Wednesday, 8 June 2016

A/B testing in the wild

In ECON100 we briefly discuss A/B testing - where you provide different versions (of a website, an advertisement, a letter, etc.) to different people, then evaluate how those different versions affect people's interactions with you. A common example is online shopping, where different pictures of products on the website might be more effective at inducing sales. Or different formats for a direct mail letter might induce more donations for an NGO. And so on. It's hard to say how prevalent A/B testing is, but I would imagine that most online businesses should be engaging in it at least at some level. It's a pretty low-cost and evidence-based way of increasing sales, revenues, profits, etc.

This week, I was pointed to this blog piece by Dillon Reisman about A/B testing in the wild. He describes using a web crawler to unveil how websites are making use of A/B testing (or to be more specific, how websites using the A/B testing provider Optimizely are using A/B testing). Here's one example:
A widespread use of Optimizely among news publishers is “headline testing.” To use an actual recent example from the, a link to an article headlined:
“Turkey’s Prime Minister Quits in Rift With President”
…to a different user might appear as…
“Premier to Quit Amid Turkey’s Authoritarian Turn.”
The second headline suggests a much less neutral take on the news than the first. That sort of difference can paint a user’s perception of the article before they’ve read a single word. We found other examples of similarly politically-sensitive headlines changing, like the following from
“Judge Rules Sandy Hook Families Can Proceed with Lawsuit Against Remington”
…could appear to some users as…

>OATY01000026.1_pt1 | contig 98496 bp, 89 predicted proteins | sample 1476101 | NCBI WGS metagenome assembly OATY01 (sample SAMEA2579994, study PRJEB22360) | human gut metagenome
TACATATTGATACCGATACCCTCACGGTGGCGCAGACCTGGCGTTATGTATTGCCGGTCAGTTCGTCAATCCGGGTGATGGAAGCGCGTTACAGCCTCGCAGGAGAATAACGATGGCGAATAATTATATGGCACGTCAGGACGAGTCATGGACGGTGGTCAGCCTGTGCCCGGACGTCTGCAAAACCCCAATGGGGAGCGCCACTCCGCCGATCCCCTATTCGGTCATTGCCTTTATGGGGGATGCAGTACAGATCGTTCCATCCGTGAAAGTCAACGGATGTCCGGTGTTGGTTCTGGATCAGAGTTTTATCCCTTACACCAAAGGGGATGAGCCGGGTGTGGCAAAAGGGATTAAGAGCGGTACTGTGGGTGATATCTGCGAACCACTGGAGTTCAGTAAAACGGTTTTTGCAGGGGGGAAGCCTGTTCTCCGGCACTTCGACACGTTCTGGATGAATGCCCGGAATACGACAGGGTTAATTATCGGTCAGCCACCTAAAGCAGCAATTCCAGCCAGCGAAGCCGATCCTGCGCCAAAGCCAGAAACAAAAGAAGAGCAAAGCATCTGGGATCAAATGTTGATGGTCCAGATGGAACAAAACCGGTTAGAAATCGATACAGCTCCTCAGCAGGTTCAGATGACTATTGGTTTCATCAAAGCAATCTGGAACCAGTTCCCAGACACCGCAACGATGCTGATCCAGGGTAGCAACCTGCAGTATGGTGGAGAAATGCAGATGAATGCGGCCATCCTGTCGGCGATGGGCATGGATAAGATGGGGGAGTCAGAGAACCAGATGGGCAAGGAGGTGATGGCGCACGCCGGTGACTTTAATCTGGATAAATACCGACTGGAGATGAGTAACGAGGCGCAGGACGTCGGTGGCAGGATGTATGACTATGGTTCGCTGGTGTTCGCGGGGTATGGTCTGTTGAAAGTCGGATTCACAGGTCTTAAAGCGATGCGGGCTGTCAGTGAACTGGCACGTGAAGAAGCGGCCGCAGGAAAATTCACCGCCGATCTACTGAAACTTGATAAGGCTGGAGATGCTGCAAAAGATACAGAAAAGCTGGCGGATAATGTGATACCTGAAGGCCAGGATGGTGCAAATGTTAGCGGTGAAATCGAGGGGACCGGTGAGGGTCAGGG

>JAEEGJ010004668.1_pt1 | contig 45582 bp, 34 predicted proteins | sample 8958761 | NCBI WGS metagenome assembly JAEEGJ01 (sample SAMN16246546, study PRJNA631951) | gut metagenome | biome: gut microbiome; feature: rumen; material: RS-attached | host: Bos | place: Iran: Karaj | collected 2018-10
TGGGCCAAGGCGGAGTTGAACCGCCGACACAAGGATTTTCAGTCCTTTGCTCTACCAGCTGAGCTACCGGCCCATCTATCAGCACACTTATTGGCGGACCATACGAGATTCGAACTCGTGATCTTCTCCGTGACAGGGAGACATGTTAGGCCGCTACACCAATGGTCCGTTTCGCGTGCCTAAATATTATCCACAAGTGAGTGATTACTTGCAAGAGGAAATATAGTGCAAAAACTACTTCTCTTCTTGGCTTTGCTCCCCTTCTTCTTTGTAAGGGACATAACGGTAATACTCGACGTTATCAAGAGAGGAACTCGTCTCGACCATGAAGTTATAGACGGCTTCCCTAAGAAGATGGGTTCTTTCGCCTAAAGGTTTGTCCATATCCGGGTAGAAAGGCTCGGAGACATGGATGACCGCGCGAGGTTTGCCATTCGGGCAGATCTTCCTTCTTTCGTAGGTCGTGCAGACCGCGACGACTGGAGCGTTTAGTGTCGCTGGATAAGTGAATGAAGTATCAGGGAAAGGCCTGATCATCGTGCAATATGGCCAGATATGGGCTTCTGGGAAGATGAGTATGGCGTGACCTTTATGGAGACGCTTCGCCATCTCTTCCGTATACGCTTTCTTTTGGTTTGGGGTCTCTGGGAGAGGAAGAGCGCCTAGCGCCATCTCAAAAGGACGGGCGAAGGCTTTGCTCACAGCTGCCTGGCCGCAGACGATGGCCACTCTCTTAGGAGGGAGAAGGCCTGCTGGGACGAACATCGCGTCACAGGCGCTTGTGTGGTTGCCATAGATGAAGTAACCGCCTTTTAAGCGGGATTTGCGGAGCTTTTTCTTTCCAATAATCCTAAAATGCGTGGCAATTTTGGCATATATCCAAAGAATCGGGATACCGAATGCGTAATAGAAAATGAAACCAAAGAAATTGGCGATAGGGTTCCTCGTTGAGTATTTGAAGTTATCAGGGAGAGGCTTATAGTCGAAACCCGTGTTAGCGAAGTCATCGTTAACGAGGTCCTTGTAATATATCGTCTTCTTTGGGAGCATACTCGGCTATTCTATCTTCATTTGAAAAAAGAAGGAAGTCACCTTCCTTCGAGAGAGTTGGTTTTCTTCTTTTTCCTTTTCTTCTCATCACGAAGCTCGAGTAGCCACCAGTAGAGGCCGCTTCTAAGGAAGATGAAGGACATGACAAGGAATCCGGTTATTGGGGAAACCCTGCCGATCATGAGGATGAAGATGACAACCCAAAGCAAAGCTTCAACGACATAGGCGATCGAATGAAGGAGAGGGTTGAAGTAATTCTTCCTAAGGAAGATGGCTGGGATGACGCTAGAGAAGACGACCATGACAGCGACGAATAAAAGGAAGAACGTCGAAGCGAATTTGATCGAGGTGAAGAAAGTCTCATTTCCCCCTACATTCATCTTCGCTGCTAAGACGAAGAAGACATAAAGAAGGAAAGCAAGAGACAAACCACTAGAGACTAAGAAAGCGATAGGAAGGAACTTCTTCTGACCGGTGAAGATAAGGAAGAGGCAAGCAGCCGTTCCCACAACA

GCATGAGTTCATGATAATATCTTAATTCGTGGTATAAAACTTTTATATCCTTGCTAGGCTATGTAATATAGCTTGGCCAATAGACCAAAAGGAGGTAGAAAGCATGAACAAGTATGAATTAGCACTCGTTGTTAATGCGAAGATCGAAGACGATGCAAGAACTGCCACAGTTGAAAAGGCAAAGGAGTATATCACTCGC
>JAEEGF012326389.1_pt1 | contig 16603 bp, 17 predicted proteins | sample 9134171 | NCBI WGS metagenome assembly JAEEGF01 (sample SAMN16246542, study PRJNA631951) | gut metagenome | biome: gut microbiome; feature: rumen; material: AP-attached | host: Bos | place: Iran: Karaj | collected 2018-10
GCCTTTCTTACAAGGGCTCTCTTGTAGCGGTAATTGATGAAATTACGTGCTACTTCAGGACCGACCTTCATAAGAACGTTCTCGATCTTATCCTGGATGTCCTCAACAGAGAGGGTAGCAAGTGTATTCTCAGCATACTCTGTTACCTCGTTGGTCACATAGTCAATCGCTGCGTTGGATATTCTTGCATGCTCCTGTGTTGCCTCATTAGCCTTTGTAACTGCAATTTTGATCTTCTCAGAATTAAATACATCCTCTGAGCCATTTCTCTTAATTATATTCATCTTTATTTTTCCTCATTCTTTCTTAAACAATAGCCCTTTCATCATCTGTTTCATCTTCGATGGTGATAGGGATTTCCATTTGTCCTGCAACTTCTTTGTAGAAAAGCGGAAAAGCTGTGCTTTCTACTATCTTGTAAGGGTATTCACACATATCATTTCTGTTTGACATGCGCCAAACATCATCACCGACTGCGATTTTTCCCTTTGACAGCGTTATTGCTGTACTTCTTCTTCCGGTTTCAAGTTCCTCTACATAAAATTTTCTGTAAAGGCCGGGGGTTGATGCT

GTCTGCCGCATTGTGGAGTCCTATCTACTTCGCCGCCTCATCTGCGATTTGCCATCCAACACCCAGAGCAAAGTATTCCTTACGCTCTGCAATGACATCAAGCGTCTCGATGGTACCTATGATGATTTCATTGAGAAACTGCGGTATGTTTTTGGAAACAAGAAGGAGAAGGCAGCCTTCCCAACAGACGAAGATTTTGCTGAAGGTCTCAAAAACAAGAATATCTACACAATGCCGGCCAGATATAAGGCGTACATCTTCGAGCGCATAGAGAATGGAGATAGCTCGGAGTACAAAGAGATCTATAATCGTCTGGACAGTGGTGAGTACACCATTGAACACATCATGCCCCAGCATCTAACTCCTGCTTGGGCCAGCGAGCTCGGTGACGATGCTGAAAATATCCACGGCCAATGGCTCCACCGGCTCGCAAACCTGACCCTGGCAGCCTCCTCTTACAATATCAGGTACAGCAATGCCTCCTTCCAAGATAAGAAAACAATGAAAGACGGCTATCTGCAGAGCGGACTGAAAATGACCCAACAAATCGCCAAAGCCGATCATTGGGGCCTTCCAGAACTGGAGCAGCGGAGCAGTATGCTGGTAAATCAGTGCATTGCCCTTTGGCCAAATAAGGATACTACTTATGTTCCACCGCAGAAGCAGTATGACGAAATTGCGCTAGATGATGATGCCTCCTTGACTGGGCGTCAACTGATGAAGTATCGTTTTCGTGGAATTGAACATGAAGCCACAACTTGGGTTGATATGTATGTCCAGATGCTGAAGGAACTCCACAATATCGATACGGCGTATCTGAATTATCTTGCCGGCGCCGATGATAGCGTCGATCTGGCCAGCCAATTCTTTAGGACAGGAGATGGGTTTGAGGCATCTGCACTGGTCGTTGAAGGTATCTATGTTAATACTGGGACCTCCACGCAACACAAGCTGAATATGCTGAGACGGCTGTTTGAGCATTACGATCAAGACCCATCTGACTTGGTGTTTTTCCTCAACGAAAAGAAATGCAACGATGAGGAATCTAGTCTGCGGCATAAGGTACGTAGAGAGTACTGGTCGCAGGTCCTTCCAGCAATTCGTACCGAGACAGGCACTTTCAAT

“Second Amendment Under Assault by Sandy Hook Judge.”
 Here's another:
Many websites target users based on IP and geolocation. But when IP/geolocation are combined with notions of money the result is surprising. The website of a popular fitness tracker targets users that originate from a list of six hard-coded IP addresses labelled “IP addresses Spending more than $1000.” Two of the IP addresses appear to be larger enterprise customers — a medical research institute a prominent news magazine. Three belong to unidentified Comcast customers. These big-spending IP addresses were targeted in the past with an experiment presented the user a button that either suggested the user “learn more” about a particular product or “buy now.”
Connectify, a large vendor of networking software, uses geolocation on a coarser level — they label visitors from the US, Australia, UK, Canada, Netherlands, Switzerland, Denmark, and New Zealand as coming from “Countries that are Likely to Pay.”
Non-profit websites also experiment with money. charity: water ( and the Human Rights Campaign ( both have experiments defined to change the default donation amount a user might see in a pre-filled text box.
I guess the take-away is that we should probably assume that all websites are experimenting on us, pretty much all the time. And it's not just limited to Facebook's secret psychological experiments.

[HT: David McKenzie at Development Impact]

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